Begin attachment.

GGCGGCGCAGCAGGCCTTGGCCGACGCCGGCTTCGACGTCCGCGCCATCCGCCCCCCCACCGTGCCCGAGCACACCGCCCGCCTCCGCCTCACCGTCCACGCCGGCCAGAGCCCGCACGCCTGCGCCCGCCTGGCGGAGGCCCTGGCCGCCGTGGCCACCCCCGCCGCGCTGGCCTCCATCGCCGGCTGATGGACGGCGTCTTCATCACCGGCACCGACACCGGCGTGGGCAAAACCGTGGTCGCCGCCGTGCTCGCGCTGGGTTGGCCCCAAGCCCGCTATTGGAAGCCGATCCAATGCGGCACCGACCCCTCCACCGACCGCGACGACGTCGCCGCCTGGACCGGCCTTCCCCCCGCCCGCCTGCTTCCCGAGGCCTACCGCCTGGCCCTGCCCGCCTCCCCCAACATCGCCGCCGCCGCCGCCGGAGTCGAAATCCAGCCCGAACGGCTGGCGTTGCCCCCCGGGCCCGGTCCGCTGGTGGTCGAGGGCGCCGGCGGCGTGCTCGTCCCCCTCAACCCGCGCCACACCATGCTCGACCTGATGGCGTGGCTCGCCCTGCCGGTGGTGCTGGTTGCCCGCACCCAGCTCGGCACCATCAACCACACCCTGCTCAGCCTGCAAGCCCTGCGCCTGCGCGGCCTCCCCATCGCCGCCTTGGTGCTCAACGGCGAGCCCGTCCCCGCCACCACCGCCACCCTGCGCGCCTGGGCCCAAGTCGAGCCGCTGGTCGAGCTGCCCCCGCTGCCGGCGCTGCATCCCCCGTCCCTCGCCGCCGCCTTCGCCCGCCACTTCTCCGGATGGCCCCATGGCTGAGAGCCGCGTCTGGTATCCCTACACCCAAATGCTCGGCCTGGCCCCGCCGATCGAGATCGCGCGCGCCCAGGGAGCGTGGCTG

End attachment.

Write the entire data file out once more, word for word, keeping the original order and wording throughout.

GGCGGCGCAGCAGGCCTTGGCCGACGCCGGCTTCGACGTCCGCGCCATCCGCCCCCCCACCGTGCCCGAGCACACCGCCCGCCTCCGCCTCACCGTCCACGCCGGCCAGAGCCCGCACGCCTGCGCCCGCCTGGCGGAGGCCCTGGCCGCCGTGGCCACCCCCGCCGCGCTGGCCTCCATCGCCGGCTGATGGACGGCGTCTTCATCACCGGCACCGACACCGGCGTGGGCAAAACCGTGGTCGCCGCCGTGCTCGCGCTGGGTTGGCCCCAAGCCCGCTATTGGAAGCCGATCCAATGCGGCACCGACCCCTCCACCGACCGCGACGACGTCGCCGCCTGGACCGGCCTTCCCCCCGCCCGCCTGCTTCCCGAGGCCTACCGCCTGGCCCTGCCCGCCTCCCCCAACATCGCCGCCGCCGCCGCCGGAGTCGAAATCCAGCCCGAACGGCTGGCGTTGCCCCCCGGGCCCGGTCCGCTGGTGGTCGAGGGCGCCGGCGGCGTGCTCGTCCCCCTCAACCCGCGCCACACCATGCTCGACCTGATGGCGTGGCTCGCCCTGCCGGTGGTGCTGGTTGCCCGCACCCAGCTCGGCACCATCAACCACACCCTGCTCAGCCTGCAAGCCCTGCGCCTGCGCGGCCTCCCCATCGCCGCCTTGGTGCTCAACGGCGAGCCCGTCCCCGCCACCACCGCCACCCTGCGCGCCTGGGCCCAAGTCGAGCCGCTGGTCGAGCTGCCCCCGCTGCCGGCGCTGCATCCCCCGTCCCTCGCCGCCGCCTTCGCCCGCCACTTCTCCGGATGGCCCCATGGCTGAGAGCCGCGTCTGGTATCCCTACACCCAAATGCTCGGCCTGGCCCCGCCGATCGAGATCGCGCGCGCCCAGGGAGCGTGGCTG